Midwest Region Overview

The U.S. DOE Midwest CHP Technical Assistance Partnership works in the states of Illinois, Indiana, Iowa, Kansas, Michigan, Minnesota, Missouri, Nebraska, North Dakota, Ohio, South Dakota, Wisconsin.

This section presents state-by-state and regional information in the following areas:

CHP Systems Installed - Data on the total number of CHP installations, their locations and power capacities.

Potential Market for CHP Systems - Information on buildings and facilities where CHP systems could potentially be installed

Energy Pricing - Information on prices of fuel and electricity

Regulations and Permits - Information on regulations and permitting issues for siting CHP systems

CHP Partners - List of companies providing equipment and services for CHP systems

Financial Incentives for CHP Systems - Information on incentives available to businesses interested in installing CHP systems

Utility Contacts - Information for businesses interested in working with their local utility company to install CHP systems

To access the above information for a state, click on the selected state from the map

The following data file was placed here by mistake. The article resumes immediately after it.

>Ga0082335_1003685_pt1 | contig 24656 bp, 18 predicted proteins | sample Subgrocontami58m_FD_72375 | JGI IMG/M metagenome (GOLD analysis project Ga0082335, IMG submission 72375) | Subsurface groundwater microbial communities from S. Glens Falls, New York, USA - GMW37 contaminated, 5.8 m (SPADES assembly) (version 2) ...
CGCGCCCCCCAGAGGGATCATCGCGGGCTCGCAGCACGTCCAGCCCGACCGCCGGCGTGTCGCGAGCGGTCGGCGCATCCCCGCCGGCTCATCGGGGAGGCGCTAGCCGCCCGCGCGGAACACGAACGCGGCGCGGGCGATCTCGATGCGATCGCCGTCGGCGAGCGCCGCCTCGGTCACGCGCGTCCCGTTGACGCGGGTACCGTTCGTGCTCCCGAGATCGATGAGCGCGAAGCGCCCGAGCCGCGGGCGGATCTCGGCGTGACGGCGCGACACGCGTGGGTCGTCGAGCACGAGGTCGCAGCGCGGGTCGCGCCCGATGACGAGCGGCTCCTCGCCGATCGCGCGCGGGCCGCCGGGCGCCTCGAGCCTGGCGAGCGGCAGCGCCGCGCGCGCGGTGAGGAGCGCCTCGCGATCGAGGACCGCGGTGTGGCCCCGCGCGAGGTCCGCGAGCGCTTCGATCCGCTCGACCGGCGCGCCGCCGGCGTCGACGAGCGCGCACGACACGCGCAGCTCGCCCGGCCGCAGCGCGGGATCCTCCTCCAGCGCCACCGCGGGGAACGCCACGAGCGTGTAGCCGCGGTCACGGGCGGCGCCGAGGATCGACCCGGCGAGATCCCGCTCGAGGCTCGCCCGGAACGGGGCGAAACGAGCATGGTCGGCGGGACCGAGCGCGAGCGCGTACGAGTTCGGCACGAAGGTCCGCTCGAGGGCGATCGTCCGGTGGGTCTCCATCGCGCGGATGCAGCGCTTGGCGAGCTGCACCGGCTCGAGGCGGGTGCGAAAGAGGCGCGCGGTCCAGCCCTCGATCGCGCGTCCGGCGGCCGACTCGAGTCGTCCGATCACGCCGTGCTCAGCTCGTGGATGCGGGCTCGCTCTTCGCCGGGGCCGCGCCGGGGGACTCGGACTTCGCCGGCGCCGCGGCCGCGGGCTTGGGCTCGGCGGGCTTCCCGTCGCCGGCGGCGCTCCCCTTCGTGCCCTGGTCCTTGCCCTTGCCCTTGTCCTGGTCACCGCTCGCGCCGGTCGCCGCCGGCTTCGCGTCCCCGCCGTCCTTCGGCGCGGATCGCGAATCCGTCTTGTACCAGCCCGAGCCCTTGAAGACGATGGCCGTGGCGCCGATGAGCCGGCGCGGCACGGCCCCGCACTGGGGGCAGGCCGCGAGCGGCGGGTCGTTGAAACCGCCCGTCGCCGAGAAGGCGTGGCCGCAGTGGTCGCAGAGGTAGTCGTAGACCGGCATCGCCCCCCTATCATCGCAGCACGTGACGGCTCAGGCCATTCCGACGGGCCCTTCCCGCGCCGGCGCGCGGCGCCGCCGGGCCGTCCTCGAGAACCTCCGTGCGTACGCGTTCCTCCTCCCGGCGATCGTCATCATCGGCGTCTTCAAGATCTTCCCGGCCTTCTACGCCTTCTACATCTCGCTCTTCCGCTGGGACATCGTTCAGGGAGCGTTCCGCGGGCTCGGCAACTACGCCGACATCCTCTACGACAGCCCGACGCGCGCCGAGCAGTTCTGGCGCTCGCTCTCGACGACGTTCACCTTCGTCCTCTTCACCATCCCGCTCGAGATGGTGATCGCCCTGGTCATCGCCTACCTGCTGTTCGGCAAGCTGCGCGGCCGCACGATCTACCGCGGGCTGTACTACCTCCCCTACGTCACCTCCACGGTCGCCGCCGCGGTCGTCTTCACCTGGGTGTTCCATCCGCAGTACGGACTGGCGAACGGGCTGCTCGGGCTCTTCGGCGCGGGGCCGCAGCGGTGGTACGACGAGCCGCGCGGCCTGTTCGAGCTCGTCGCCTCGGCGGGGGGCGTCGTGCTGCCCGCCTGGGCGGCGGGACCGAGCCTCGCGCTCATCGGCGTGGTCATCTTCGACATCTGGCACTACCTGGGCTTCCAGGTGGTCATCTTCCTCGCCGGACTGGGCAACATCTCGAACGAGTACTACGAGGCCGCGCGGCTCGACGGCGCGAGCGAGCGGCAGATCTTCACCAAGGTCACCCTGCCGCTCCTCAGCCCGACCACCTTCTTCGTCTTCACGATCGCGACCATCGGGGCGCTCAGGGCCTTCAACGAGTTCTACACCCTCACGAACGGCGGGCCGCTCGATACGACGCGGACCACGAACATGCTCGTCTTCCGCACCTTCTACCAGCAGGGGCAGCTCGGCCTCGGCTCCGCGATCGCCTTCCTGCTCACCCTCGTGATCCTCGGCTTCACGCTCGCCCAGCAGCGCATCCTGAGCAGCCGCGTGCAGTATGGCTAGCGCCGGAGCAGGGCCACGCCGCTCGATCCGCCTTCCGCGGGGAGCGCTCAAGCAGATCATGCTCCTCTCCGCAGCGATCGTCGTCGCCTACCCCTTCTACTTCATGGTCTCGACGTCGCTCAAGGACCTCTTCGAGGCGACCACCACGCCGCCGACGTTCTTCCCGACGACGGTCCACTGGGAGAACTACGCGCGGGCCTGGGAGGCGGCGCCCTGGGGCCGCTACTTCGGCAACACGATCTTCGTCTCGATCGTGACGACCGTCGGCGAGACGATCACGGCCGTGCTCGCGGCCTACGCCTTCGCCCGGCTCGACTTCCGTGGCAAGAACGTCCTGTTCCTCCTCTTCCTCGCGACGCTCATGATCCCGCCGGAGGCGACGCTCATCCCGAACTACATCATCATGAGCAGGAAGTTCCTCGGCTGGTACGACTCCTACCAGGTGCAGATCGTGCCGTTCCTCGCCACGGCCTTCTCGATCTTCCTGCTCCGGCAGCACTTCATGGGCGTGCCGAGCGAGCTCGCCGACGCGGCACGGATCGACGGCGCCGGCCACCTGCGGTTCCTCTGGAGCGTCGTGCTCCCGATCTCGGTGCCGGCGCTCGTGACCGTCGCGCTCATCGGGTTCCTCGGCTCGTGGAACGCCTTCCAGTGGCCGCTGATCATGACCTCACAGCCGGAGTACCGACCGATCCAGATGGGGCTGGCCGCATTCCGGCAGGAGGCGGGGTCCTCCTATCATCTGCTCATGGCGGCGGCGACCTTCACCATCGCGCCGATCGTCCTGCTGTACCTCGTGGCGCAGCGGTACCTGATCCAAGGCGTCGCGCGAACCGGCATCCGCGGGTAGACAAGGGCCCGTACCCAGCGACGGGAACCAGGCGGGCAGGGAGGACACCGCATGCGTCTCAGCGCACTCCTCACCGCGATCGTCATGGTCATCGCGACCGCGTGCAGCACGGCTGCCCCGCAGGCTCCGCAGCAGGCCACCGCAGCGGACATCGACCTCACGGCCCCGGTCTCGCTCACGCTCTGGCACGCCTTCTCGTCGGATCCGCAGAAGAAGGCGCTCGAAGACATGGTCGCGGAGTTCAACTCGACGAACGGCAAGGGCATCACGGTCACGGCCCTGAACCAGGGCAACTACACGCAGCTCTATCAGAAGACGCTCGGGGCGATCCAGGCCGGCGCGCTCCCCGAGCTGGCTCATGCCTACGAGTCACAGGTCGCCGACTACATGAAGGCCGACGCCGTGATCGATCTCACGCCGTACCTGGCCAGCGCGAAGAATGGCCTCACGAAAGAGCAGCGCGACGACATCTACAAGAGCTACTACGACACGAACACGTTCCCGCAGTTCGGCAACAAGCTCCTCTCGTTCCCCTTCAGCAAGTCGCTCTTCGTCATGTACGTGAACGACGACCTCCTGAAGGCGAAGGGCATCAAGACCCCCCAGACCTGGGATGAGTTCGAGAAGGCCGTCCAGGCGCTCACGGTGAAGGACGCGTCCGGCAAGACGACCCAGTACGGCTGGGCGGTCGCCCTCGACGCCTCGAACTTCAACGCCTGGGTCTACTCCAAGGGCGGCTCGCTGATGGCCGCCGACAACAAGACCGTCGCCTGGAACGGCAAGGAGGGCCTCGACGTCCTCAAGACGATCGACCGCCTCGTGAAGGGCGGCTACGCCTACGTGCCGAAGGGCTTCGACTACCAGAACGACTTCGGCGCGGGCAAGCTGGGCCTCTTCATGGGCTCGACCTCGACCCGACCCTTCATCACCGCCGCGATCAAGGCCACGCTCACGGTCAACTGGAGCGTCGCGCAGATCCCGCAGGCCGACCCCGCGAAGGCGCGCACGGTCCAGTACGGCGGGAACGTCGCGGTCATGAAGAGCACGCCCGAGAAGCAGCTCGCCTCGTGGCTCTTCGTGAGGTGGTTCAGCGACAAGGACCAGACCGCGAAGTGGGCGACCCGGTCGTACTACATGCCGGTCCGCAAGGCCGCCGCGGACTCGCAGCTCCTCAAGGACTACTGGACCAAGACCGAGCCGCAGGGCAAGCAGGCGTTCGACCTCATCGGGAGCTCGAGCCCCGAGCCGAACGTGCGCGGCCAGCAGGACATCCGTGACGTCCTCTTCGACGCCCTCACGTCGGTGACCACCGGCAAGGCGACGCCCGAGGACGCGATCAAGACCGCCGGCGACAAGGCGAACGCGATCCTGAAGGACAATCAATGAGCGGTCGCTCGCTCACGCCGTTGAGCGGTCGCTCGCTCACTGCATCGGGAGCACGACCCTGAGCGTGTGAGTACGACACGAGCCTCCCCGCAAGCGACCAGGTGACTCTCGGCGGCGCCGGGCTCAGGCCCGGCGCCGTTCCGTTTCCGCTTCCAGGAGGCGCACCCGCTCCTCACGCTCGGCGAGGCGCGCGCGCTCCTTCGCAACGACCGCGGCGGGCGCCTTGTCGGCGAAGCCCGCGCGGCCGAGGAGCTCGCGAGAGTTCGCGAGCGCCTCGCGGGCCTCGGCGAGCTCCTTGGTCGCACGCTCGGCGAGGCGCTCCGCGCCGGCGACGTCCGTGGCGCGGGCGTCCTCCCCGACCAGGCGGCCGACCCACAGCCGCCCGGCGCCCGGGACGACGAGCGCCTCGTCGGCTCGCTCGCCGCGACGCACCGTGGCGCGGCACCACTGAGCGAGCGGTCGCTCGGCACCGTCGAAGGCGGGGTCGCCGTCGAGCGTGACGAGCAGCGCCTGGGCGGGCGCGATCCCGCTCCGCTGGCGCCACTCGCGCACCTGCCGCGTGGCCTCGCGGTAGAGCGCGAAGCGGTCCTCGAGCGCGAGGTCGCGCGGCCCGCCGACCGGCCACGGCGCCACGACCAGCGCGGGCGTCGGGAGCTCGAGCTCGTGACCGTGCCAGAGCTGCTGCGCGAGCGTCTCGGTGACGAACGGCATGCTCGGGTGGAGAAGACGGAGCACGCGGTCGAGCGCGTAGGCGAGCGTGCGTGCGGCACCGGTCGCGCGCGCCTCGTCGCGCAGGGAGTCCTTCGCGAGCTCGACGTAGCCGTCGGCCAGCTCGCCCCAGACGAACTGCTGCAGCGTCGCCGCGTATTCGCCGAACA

IllinoisIowaIndianaKansasMichiganMinnesotaMissouriNorth DakotaNebraskaOhioSouth DakotaWisconsin

** Click on a state to learn more about the
status of clean energy in that state

CHP Installations

An overall summary of the CHP installations in the Midwest is shown in the following table

No specific study has been completed by the Midwest CHP Technical Assistance Partnership to ascertain the number of CHP installations in the Midwest Region. Any installations known to the TAPs are identified in our searchable database and also in the section for information on each state where the installations are located. The database provides information on the names of the plant owners or operators, plant locations and power generation capacity of each installation. If you are aware of other CHP installation sites within the Midwest, please submit the information to the TAP by clicking here.

CHP Market Potential